'It's Such a Beautiful Day' is nothing like any other feature film. If you are new to Don Hertzfeld's work I would highly recommend doing a quick YouTube search of his name. 'Rejected' is a good example of his style. Hertzfeld is hard to classify. His animation style is simple yet remarkably emotive, dancing between the surreal and the heart wrenchingly real. 'It's Such a Beautiful Day' is a very heavy watch, exploring themes of life/death, youth/aging, longing/impermanence and the unstoppable thirst for the beauty of existence so central to our humanity, the unquenchable awe that keeps us going every day.
In the film Hertzfeld follows a simple relatable stick figure named Bill. The dry, blunt (in a good way) narration follows Bill from infancy to adulthood to old age, chronicling in chilling detail the slow devastating deterioration of his mind and body. Executed with exquisite writing this rocky emotional journey is full of engaging secondary-plots and character development. While primarily animated on paper with stick figures Hertzfeld manages to create magical exciting transitions, dream-states and other visual effects all while staying within the medium for the most part.
As a musician I just have to comment on the music too. Hertzfeld as usual did not disappoint with the soundtrack. His selections were absolutely stunning, perfectly accompanying the thematic content of the film. These were my personal favourite selections: Smetana's The Moldau - This late- Classical era piece was written about the Moldau, a long winding majestic European river which ends its long journey by spilling into the vast sea. I think this selection perfectly matched the film's thematic content. The permanence of the unending rushing currents of the Moldau juxtaposed against its ultimate fate, to be lost forever flowing into the vase ocean perfectly compliments the film's many monologues about the unimaginable immensity of cosmic time and the universal reality of death, our own spilling into the great abyss. Hertzfeld also featured some excerpts from Strauss' Four Last Songs. As it sounds, these pieces are the last four pieces composed by Richard Strauss who never lived to hear them performed. Their German lyrics are riddled with premonitions and contemplations of both life and death. Hertzfeld's choice here could not have been more tasteful in my opinion. Mirroring the lyrics, as Bill wastes away we are confronted with some of the most fundamental questions. What ought we to value most of all, how do we want to be remembered, who/what brought us true happiness, should we live our life for this life's sake or for the hypothetical next, does anyone die truly satisfied? Although the film is stunning enough on its own, for those familiar with these works and their meanings the combination of elegant prose and these gorgeous selections is truly paralyzing. Finally as Hertzfeld draws the work to a finale he chooses Schumann's beautiful, tender, nostalgic Traumerei which means 'Dreaming'. I don't have much to say about this other than thank you Don.
Don Hertzfeld's talent creativity and wisdom is showcased brilliantly in this film. I will be showing this to many many people and will be returning many many times as I grow older and older. 'It's Such a Beautiful Day' is very dark and emotionally heavy. It might be too 'artsy' for some (I hate that word) but in reality it is an extremely mature work of art. This film tackles some really fundamentally disturbing questions. On the one hand it brings up our mortality, our short painful ofttimes disappointing existence. But in light of this depressing truth it also celebrates our remarkable abilities to experience beauty, joy, love, laughter, awe, inspiration, wonder, curiosity, discovery, kindness, passion and everything that makes us human, everything that makes life real, everything that makes it a privilege to experience in our short snippet of time here.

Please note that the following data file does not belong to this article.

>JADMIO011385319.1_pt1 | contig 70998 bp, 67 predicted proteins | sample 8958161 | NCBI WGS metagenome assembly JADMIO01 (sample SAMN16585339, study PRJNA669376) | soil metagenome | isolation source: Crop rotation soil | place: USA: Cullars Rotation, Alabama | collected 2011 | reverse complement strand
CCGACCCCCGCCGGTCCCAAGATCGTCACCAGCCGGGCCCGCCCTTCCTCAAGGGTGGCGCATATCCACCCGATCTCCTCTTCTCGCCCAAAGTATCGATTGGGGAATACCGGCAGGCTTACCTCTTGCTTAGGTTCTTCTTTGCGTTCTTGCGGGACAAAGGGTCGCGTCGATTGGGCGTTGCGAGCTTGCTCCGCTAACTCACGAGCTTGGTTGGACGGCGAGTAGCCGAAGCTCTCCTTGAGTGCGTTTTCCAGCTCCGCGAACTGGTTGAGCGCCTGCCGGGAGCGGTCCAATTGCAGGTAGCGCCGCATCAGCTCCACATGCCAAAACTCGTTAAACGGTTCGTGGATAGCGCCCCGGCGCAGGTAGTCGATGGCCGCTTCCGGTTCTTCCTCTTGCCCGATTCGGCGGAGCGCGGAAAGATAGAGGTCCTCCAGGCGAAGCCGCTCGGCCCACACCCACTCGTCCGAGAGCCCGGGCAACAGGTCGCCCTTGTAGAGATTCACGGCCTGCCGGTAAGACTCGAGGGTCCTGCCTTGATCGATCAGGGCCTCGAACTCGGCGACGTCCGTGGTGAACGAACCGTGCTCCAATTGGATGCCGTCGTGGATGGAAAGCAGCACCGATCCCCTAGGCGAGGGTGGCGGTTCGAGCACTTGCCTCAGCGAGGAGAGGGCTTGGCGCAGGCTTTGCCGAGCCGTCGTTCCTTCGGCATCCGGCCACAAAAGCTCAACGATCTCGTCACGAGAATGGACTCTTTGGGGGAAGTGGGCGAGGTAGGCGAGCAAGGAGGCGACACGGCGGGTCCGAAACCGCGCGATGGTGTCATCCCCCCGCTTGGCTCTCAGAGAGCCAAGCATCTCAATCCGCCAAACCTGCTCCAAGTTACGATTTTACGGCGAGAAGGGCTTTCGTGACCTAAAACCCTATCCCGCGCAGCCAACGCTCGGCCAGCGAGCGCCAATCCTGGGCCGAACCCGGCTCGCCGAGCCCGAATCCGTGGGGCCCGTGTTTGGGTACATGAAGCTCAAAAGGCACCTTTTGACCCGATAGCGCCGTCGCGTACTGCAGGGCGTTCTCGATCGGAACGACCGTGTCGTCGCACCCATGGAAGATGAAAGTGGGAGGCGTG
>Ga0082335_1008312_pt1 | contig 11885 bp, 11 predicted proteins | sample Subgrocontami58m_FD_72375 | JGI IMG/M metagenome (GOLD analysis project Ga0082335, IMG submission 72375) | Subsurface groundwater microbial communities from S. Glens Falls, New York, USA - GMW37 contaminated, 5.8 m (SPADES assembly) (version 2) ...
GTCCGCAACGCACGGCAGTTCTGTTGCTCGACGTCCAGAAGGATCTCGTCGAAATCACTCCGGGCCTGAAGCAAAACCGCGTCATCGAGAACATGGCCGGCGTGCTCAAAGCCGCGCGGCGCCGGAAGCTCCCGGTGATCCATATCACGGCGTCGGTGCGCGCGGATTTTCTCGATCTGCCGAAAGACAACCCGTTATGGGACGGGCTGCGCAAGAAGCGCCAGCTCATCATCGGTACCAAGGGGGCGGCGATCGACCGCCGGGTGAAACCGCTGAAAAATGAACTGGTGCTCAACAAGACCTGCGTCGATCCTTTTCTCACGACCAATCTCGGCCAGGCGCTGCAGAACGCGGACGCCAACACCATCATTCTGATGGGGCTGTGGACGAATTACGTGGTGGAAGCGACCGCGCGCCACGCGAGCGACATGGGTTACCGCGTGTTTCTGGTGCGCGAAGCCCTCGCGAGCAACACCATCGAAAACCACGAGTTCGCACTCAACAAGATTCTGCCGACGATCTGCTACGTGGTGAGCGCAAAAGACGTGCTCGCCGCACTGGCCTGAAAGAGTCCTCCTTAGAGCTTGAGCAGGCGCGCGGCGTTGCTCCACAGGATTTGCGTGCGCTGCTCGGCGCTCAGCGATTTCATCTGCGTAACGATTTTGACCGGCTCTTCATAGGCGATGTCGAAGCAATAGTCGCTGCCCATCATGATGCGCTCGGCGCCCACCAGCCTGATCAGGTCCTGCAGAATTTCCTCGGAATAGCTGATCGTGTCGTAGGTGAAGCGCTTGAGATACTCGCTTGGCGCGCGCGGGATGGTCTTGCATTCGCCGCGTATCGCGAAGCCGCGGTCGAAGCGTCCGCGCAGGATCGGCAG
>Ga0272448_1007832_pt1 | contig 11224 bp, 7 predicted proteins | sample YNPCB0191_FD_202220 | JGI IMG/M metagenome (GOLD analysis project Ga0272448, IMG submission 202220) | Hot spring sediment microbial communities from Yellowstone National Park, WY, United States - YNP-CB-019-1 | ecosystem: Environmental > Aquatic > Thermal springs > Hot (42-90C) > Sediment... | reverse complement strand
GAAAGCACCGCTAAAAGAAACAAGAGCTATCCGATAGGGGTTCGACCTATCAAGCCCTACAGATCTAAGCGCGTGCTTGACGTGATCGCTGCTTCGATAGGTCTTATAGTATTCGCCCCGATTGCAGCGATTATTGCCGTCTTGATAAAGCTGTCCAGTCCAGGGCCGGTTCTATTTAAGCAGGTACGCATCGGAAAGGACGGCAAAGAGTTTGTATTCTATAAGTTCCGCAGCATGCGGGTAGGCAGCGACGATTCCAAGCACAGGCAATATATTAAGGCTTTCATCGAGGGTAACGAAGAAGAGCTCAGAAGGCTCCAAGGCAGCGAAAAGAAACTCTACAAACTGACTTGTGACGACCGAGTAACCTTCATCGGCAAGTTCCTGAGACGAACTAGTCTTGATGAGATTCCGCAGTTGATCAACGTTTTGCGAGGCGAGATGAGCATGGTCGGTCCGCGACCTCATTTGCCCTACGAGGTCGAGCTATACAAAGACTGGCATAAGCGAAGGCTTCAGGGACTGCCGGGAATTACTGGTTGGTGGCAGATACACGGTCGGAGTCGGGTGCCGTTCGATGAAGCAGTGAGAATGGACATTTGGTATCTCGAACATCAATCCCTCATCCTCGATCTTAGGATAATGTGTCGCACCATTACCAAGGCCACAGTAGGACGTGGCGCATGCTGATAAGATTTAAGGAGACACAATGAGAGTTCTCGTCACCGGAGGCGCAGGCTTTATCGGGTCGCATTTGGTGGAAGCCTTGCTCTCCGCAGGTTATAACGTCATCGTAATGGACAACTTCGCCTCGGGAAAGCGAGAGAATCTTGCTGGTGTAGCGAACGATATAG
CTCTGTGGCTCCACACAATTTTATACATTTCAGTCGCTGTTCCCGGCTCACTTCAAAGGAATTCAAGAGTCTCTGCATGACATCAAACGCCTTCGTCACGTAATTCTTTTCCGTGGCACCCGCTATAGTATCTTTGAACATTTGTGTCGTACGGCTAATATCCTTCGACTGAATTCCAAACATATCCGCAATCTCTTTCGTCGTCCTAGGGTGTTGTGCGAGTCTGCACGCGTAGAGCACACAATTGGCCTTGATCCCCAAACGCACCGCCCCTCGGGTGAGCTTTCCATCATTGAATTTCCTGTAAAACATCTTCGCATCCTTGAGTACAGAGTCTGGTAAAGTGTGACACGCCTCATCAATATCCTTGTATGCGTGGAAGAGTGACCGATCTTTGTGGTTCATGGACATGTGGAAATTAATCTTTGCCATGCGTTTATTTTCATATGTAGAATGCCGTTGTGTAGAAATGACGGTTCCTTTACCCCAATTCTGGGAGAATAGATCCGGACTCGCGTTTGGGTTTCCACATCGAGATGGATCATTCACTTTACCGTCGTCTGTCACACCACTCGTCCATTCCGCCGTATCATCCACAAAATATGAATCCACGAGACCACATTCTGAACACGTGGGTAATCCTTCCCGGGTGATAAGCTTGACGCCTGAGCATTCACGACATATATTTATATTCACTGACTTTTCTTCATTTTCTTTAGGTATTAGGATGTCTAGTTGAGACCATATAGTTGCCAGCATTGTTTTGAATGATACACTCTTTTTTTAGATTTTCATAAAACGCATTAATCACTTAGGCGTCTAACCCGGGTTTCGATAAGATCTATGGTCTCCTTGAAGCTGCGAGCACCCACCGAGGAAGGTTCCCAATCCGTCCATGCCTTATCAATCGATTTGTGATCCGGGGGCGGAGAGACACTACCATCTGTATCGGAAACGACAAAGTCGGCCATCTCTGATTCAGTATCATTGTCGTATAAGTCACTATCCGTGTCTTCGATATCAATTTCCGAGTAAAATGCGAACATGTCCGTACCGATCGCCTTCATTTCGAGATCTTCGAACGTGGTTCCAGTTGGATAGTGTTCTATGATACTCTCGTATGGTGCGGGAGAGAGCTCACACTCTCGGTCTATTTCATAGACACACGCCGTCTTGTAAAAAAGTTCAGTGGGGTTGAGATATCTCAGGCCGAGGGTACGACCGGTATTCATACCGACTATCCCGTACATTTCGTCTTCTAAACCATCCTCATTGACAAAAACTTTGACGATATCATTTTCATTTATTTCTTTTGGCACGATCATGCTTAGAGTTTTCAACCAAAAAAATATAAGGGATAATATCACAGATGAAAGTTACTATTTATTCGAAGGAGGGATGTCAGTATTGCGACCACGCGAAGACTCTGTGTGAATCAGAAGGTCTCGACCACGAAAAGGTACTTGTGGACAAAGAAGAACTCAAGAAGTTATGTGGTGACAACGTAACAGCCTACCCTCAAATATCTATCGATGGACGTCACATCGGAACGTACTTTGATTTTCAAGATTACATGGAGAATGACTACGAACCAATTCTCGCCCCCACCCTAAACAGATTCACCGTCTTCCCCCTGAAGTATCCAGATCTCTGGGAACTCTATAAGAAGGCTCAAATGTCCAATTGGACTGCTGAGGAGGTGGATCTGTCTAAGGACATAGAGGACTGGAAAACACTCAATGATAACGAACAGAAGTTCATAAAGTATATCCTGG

This film also really spoke to me in terms of my personal struggle into atheism throughout my teenage years. For some it's hard to see a reason to keep existing when leaving a given faith, however when grappling with cosmic insignificance one eventually encounters many important realizations that make life truly wonderful, awe inspiring and worthwhile. I found that this film, particularly in the finale, addresses many of these issues and for that reason it really gave me chills. This film nearly moved me to tears in more different ways than I have ever experienced, constantly torn between a deep existential sorrow and inexplicable organic joy from being alive. I would recommend this to anybody but I do think this can be particularly helpful for those struggling with the issues non-belief and death. Even though I've lived out my teen years and have begun my gradual but steady deterioration into nonexistence, this film shows my why, in the face of that dark abyss, I have every reason in the world to be happy, to be joyful, to laugh and love as much as I can while I still can. 'It's Such a Beautiful Day' encourages its audience to stop and smell the roses; to realize that amid all the suffering so inseparable from the human experience, we're also gifted with indescribable beauties, a capacity for crippling emotion, loyal companionship, and a vast mysterious cosmos we are learning more about every day. We have much to fear, but we have so much more to be thankful for. 'It's Such a Beautiful Day' reminds us that we are all in the process of dying, year by year and, just in case there's no light at the end of the tunnel it implores us to live for today and enjoy every single aspect of our frail existence before its too late.